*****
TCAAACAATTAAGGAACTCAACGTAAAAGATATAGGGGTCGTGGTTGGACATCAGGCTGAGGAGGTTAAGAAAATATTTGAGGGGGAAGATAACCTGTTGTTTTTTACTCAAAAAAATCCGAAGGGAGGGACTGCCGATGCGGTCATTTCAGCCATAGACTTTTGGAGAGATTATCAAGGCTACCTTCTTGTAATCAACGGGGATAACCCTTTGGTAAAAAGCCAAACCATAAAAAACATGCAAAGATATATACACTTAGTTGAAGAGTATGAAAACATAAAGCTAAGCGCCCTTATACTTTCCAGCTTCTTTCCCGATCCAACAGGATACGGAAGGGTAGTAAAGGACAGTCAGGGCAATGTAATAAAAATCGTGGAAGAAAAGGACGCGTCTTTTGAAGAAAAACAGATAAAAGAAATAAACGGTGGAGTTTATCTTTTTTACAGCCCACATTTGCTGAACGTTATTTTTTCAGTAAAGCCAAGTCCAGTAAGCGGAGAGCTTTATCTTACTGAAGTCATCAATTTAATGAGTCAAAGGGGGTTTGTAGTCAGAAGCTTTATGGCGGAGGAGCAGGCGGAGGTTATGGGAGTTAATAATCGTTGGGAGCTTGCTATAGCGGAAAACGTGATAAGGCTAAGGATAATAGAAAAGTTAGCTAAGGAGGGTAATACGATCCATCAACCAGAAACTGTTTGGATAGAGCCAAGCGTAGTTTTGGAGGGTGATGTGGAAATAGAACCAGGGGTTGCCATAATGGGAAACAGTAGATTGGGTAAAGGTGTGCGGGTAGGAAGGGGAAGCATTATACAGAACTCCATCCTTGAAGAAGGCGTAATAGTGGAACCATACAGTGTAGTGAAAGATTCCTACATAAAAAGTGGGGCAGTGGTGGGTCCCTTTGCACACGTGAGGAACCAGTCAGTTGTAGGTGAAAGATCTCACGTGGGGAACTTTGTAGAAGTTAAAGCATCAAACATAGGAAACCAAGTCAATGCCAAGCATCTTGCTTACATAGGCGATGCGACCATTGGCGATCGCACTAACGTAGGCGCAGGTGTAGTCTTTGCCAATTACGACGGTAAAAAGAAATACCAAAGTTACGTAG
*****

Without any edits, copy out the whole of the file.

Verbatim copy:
TCAAACAATTAAGGAACTCAACGTAAAAGATATAGGGGTCGTGGTTGGACATCAGGCTGAGGAGGTTAAGAAAATATTTGAGGGGGAAGATAACCTGTTGTTTTTTACTCAAAAAAATCCGAAGGGAGGGACTGCCGATGCGGTCATTTCAGCCATAGACTTTTGGAGAGATTATCAAGGCTACCTTCTTGTAATCAACGGGGATAACCCTTTGGTAAAAAGCCAAACCATAAAAAACATGCAAAGATATATACACTTAGTTGAAGAGTATGAAAACATAAAGCTAAGCGCCCTTATACTTTCCAGCTTCTTTCCCGATCCAACAGGATACGGAAGGGTAGTAAAGGACAGTCAGGGCAATGTAATAAAAATCGTGGAAGAAAAGGACGCGTCTTTTGAAGAAAAACAGATAAAAGAAATAAACGGTGGAGTTTATCTTTTTTACAGCCCACATTTGCTGAACGTTATTTTTTCAGTAAAGCCAAGTCCAGTAAGCGGAGAGCTTTATCTTACTGAAGTCATCAATTTAATGAGTCAAAGGGGGTTTGTAGTCAGAAGCTTTATGGCGGAGGAGCAGGCGGAGGTTATGGGAGTTAATAATCGTTGGGAGCTTGCTATAGCGGAAAACGTGATAAGGCTAAGGATAATAGAAAAGTTAGCTAAGGAGGGTAATACGATCCATCAACCAGAAACTGTTTGGATAGAGCCAAGCGTAGTTTTGGAGGGTGATGTGGAAATAGAACCAGGGGTTGCCATAATGGGAAACAGTAGATTGGGTAAAGGTGTGCGGGTAGGAAGGGGAAGCATTATACAGAACTCCATCCTTGAAGAAGGCGTAATAGTGGAACCATACAGTGTAGTGAAAGATTCCTACATAAAAAGTGGGGCAGTGGTGGGTCCCTTTGCACACGTGAGGAACCAGTCAGTTGTAGGTGAAAGATCTCACGTGGGGAACTTTGTAGAAGTTAAAGCATCAAACATAGGAAACCAAGTCAATGCCAAGCATCTTGCTTACATAGGCGATGCGACCATTGGCGATCGCACTAACGTAGGCGCAGGTGTAGTCTTTGCCAATTACGACGGTAAAAAGAAATACCAAAGTTACGTAG